China has entered the Mars research part of the space race, successfully testing a lander in the atmospheric conditions of the red planet on Thursday 14 November. This trial run is a critical step in enabling the craft to be sent on a mission next year.
On Thursday 14 November, China carried out a full-scale test of the lander which is set to be sent next year on a seven-month voyage to Mars. The lander – shaped like a giant four-legged spider – came down on a base near to Beijing while attached to cables, in conditions similar to the gravity of the red planet.
With journalists and foreign diplomats in attendance, the craft successfully carried out a manoeuvre "requiring it to avoid obstacles" before moving down to the ground. The test constitutes "a significant part" of the Mars mission according to Zhang Kejian, head of the China National Space Administration (CNSA).
Collecting data to increase our knowledge of Mars
While Zhang Kejian stated that the programme, which began in 2016, was running "seamlessly", the date of the launch from the tropical island of Hainan (to the south of the country) has not yet been announced. The voyage is set to last seven months, with the landing taking a mere seven minutes according to Zhang Rongqiao who is the director of the Mars programme. It will, however, be the "most delicate phase of the entire mission".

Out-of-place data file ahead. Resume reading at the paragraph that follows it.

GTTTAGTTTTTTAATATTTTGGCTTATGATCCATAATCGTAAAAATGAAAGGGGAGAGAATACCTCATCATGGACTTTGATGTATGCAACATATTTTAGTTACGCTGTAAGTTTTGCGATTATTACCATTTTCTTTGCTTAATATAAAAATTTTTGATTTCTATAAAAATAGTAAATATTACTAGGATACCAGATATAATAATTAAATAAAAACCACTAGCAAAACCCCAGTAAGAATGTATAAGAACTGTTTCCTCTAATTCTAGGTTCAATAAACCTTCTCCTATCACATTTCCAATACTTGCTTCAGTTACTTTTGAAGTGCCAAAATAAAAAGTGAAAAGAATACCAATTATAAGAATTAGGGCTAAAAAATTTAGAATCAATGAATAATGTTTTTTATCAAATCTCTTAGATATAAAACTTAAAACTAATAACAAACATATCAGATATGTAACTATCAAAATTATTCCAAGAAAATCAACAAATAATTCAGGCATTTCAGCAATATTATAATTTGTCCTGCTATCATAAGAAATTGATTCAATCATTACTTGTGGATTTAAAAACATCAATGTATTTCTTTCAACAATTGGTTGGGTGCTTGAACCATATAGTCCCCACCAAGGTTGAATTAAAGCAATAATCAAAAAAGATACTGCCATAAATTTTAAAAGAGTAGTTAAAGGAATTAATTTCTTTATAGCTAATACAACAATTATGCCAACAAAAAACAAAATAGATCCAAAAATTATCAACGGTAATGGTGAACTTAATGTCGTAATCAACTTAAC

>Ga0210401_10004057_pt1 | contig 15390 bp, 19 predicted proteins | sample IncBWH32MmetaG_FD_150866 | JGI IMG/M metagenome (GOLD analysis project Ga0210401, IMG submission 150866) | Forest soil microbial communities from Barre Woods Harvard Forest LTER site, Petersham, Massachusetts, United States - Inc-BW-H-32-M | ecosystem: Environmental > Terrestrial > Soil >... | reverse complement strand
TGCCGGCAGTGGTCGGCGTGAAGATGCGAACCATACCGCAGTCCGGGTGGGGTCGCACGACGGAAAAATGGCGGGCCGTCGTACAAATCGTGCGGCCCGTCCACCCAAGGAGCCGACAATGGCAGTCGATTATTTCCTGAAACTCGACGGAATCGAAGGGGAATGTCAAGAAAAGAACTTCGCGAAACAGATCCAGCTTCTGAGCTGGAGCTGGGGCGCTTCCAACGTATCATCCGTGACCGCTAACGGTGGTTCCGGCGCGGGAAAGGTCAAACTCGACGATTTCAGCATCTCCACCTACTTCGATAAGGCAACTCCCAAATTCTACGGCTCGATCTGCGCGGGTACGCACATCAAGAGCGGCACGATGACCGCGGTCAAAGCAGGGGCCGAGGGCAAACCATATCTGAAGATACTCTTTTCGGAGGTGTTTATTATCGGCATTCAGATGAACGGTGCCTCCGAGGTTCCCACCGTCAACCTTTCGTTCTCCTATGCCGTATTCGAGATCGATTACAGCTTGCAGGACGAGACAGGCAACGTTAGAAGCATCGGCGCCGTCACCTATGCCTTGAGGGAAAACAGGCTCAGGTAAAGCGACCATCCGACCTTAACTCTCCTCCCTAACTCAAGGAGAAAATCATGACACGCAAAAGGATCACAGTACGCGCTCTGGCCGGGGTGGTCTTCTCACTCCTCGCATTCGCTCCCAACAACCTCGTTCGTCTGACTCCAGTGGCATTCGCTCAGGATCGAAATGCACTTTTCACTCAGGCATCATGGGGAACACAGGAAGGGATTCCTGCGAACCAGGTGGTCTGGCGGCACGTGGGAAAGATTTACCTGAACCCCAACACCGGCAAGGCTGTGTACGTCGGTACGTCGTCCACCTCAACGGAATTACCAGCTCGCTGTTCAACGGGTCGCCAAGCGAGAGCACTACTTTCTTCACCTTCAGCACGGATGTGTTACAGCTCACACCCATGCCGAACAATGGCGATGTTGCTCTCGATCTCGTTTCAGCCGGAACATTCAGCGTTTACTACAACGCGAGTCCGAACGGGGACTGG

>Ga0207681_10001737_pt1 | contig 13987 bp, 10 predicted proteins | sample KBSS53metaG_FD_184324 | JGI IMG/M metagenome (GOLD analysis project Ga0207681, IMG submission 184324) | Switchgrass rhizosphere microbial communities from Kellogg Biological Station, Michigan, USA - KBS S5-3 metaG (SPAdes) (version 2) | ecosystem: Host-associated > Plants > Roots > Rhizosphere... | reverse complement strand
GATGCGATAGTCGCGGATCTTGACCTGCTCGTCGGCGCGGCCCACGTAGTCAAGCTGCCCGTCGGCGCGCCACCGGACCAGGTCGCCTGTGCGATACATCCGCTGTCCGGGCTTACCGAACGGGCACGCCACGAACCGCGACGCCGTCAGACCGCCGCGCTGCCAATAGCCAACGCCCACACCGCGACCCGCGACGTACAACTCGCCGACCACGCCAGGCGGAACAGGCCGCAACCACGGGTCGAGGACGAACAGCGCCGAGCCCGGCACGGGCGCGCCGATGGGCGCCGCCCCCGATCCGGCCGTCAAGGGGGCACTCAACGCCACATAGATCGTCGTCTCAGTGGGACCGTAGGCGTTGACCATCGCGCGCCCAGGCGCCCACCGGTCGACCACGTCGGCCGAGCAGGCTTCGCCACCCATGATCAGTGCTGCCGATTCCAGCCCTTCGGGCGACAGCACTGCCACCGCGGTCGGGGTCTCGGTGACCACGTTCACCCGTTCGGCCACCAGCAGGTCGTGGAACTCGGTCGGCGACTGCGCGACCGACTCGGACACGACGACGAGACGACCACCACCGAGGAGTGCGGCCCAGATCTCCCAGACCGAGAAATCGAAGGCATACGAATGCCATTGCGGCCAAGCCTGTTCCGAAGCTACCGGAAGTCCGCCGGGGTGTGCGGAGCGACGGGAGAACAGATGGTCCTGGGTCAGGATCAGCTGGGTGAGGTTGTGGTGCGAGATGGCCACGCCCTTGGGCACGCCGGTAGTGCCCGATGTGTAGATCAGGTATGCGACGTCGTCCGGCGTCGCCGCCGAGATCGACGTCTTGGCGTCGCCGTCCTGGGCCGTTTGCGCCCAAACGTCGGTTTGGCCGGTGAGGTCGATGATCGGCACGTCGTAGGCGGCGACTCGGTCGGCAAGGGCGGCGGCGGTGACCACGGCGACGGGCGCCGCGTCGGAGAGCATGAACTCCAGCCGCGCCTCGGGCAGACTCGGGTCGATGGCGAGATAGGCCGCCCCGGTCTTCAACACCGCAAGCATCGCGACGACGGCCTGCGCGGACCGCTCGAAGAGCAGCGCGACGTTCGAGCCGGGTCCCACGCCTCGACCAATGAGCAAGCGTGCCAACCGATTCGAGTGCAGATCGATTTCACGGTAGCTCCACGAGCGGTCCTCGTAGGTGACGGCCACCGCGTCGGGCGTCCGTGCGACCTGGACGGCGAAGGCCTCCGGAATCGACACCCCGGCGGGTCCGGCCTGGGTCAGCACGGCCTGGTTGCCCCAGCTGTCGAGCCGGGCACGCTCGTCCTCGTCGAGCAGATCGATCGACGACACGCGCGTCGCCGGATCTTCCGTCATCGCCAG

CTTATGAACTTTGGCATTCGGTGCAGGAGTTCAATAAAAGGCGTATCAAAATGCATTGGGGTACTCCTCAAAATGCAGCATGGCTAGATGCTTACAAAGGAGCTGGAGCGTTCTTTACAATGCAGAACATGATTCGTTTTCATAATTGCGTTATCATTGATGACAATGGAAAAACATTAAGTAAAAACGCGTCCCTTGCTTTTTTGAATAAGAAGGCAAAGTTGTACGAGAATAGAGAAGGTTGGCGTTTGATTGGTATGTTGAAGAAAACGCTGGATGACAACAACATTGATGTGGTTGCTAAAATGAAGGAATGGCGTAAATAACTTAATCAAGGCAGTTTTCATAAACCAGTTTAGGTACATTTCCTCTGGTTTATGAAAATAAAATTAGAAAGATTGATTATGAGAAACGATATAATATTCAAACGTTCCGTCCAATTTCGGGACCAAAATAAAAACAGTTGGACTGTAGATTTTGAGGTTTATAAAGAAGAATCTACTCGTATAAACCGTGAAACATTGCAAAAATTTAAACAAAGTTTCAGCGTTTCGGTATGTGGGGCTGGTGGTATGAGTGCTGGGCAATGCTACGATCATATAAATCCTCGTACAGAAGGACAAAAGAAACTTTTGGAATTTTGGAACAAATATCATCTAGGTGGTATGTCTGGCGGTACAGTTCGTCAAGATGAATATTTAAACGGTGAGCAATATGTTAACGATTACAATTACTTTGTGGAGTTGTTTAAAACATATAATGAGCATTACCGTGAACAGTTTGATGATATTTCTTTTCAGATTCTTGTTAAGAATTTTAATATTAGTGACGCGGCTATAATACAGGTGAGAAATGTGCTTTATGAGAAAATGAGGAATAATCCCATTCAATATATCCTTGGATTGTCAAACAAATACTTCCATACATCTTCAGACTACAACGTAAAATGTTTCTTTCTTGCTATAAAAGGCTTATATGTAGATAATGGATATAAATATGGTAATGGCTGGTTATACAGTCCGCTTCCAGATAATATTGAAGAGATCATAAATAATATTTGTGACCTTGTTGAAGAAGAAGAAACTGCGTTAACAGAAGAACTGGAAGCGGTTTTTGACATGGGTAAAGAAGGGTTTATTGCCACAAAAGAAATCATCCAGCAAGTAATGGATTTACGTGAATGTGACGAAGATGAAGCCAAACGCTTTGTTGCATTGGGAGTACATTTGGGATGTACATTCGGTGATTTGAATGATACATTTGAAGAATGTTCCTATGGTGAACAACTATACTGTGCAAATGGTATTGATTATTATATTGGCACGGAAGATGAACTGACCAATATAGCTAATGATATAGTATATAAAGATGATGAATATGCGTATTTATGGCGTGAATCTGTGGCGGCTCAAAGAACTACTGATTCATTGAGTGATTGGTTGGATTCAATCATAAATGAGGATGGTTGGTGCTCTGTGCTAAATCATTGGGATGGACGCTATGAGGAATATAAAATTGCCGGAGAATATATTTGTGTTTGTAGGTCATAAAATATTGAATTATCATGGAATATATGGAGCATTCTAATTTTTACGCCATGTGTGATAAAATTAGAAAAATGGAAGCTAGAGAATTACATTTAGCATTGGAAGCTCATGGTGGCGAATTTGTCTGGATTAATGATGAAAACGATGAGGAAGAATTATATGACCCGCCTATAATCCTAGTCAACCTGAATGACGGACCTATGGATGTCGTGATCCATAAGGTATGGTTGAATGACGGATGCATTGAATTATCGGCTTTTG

The craft is set to be launched by a Long March 5 rocket and will carry 13 science payloads, including six rovers, the CNSA said back in 2017. "The loads will be used to collect data on the environment, the morphology, surface, structure and atmosphere of Mars", Zhang Rongqiao explained at the time.
Massive investment from China into space research
Having become the second largest economic power in the world, China is now looking to make up for lost time in the space race with the USA, and is now spending more on its space programmes than Russia and Japan, with a budget of 8.4 billion dollars in 2017 according to the OECD.
Earlier this year, the Asian superpower became the first country to land a probe on the dark side of the Moon, and is also looking to put a major operational space station into orbit around 2022. This would then become the only station in space after the planned withdrawal in 2024 of the ISS – a joint venture between the USA, Russia, Europe, Japan and Canada.
Cover image : ColiN00B/Pixabay
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